RICHMOND — The main event will be shorter this year, but LST Motorsports Park hopes the DKR 50 is better than ever.
Expanding on a successful inaugural $5,041 kart race in 2022, the track formerly known as Richmond Karting Speedway expects an even larger field of Sr. Champ Karts to compete in the 2nd DKR 50 Annual Wednesday Night.
Once again, the race pays out $5,041 to the winner, making it one of the biggest purses in Maine racing circles of all kinds.
“I’m guessing we’ll have 40 to 50 entries,” track owner Steve Perry said Tuesday.
Last year the race drew 36 drivers from across New England, with Brian Sullivan of Tolland, Connecticut claiming the richest karting prize in the North East.
Perry said the DKR 50 has generated interest in more than just this particular event, which is presented in partnership with Derek Kneeland Racing. Kneeland, a Windham native who began his racing career on the track as a child, currently works for Richard Childress Racing in the NASCAR Cup Series. Kneeland is the spotter for one of NASCAR’s most popular drivers, Kyle Busch.
“Our weekly business has doubled over last year,” Perry said. “We have new competitors arriving on the track. It’s not just the children either. They are old people. People know about our kart rental program and how easy it is to get involved, and things have really grown after this past year.
LST Motorsports Park features seven divisions per week on Friday nights during the season. Six of them will face off on Wednesday, including the Sr. Champs of the DKR 50.
“I think what’s really cool is that the supporting divisions understand,” Perry said. “You go to the Oxford 250, and people miss the idea of support divisions being able to race on a big stage. But if you follow social media, you see that the guys and gals who run in those supporting divisions understand the importance of being on the big stage like that.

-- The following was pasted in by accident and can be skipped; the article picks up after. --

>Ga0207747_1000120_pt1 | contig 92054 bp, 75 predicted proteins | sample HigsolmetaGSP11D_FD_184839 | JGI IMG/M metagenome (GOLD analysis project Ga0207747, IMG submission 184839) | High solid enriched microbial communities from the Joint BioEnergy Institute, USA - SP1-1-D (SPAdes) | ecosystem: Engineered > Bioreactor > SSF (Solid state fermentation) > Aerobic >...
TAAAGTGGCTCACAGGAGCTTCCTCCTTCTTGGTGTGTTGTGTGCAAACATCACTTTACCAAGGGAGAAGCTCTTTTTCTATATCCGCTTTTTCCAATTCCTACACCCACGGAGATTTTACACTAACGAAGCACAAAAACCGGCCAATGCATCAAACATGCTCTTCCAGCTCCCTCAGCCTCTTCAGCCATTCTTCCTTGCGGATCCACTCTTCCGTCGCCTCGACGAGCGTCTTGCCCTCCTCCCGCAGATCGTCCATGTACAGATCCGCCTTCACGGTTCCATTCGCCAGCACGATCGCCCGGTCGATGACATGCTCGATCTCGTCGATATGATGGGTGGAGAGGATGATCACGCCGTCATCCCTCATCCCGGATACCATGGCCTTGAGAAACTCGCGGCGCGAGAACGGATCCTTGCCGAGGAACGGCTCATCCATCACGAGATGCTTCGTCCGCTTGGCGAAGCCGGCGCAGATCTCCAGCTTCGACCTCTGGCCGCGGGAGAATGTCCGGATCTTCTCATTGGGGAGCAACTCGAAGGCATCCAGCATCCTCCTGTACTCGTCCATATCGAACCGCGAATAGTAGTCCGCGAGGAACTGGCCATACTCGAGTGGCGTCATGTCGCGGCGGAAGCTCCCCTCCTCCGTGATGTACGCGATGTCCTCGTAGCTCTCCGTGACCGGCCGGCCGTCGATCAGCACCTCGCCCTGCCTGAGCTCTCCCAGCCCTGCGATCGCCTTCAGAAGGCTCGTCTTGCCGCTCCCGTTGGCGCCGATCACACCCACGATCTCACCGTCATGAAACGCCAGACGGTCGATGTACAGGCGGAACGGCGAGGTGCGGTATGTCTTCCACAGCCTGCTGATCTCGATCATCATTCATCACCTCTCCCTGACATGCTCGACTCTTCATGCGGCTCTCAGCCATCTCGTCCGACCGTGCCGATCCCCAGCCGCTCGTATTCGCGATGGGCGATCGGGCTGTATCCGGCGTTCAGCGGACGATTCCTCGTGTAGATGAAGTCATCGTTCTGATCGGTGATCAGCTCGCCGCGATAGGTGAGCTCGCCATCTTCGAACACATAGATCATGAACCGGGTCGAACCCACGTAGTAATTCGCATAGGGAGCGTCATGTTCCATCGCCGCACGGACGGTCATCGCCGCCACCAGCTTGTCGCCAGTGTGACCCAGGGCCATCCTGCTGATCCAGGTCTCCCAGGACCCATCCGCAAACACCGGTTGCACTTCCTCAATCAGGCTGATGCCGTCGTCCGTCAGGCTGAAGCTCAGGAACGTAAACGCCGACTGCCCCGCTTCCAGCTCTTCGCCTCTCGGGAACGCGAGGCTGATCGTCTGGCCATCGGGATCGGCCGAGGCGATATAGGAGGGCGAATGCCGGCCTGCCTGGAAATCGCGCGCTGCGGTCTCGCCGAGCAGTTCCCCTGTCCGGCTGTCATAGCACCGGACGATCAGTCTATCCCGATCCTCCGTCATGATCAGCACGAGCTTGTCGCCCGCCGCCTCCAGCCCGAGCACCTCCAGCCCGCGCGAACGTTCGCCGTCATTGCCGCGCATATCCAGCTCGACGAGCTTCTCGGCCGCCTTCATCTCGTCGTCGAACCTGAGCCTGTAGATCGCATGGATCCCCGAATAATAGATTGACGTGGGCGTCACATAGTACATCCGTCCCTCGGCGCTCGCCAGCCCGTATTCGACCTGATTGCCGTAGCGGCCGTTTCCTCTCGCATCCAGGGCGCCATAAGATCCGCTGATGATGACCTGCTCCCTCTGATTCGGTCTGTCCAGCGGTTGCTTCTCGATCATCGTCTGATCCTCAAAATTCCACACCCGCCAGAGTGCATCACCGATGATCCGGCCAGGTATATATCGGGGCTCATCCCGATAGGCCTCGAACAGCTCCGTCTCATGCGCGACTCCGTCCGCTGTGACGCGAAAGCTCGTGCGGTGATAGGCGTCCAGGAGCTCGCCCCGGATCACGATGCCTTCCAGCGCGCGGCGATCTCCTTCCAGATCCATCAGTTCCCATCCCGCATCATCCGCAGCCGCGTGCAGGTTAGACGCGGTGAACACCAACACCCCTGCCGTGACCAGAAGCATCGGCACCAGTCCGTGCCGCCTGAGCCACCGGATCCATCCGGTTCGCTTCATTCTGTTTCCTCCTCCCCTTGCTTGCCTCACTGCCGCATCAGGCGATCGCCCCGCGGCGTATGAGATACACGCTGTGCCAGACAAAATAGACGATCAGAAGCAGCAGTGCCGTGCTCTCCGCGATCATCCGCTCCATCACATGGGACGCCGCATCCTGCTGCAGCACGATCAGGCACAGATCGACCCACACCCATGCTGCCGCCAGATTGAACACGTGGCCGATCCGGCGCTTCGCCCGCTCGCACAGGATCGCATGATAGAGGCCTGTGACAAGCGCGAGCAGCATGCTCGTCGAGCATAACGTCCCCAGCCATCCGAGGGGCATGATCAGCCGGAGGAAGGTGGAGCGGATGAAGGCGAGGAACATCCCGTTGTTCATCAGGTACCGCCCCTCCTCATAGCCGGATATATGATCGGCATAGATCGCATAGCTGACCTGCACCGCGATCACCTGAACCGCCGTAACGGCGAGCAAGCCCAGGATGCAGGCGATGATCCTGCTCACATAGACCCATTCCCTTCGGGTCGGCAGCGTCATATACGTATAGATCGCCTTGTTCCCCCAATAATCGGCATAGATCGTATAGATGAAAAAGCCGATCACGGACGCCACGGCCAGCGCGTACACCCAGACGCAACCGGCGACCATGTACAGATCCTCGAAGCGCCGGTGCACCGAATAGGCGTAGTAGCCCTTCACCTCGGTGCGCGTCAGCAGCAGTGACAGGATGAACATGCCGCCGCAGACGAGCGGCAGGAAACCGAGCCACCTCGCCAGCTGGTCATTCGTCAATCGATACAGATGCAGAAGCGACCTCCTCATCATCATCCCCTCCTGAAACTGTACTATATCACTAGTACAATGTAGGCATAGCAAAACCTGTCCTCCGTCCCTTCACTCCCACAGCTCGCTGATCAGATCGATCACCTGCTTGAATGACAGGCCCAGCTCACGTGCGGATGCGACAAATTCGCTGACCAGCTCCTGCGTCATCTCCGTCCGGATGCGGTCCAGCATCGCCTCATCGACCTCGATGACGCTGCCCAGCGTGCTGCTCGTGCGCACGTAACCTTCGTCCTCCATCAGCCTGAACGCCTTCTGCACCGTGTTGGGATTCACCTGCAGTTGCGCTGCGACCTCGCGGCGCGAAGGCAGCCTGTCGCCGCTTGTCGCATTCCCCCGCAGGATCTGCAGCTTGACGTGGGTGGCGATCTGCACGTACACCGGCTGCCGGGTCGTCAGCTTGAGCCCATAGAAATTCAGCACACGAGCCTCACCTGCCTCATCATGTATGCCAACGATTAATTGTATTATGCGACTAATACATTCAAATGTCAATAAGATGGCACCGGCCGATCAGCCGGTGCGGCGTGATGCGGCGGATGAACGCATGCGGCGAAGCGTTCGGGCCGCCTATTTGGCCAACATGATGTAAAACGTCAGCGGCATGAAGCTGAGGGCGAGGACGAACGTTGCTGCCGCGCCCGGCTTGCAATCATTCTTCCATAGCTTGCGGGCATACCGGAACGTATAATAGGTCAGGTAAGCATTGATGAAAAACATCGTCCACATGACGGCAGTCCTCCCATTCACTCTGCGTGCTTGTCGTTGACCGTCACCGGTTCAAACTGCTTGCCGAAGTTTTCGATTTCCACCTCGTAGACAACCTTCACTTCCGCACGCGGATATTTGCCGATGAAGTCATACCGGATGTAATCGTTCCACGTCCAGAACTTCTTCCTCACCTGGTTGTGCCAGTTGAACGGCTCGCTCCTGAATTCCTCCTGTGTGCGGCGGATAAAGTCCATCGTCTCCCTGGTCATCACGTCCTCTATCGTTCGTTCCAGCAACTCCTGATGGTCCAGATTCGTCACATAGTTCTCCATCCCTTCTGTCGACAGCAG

As in 2022, the DKR 50 will include hot laps, time trials, qualifying races, a C Main, a B Main and the DKR 50 itself. Unlike last year, however, the race was shortened by 10 laps.
Shortening the race, Perry said, will eliminate the midway break on lap 30.
“They went green for the first 30 laps and then we gave them a chance to stop and overthink it,” Perry said.
What followed was a second half of the race marred by caution that lasted late into a weeknight.
By ridding the race of this scheduled stop, Perry hopes things will go a lot smoother.
“I’m sure it won’t go from green to checkered, but at least it shouldn’t become the (crashfest) of last year,” he said.
Attendance last summer for the first DKR 50 was estimated at 700-800 spectators, Perry said.
Why was there so much interest in a form of motorsport that typically receives little media attention and even less fan support?
“Because we did what we said we were going to do,” Perry said. “You look at any situation, and not just racing, but if people promise you something and don’t deliver, they won’t come back and it won’t grow.”
Racing will begin at 6:30 p.m. Wednesday.
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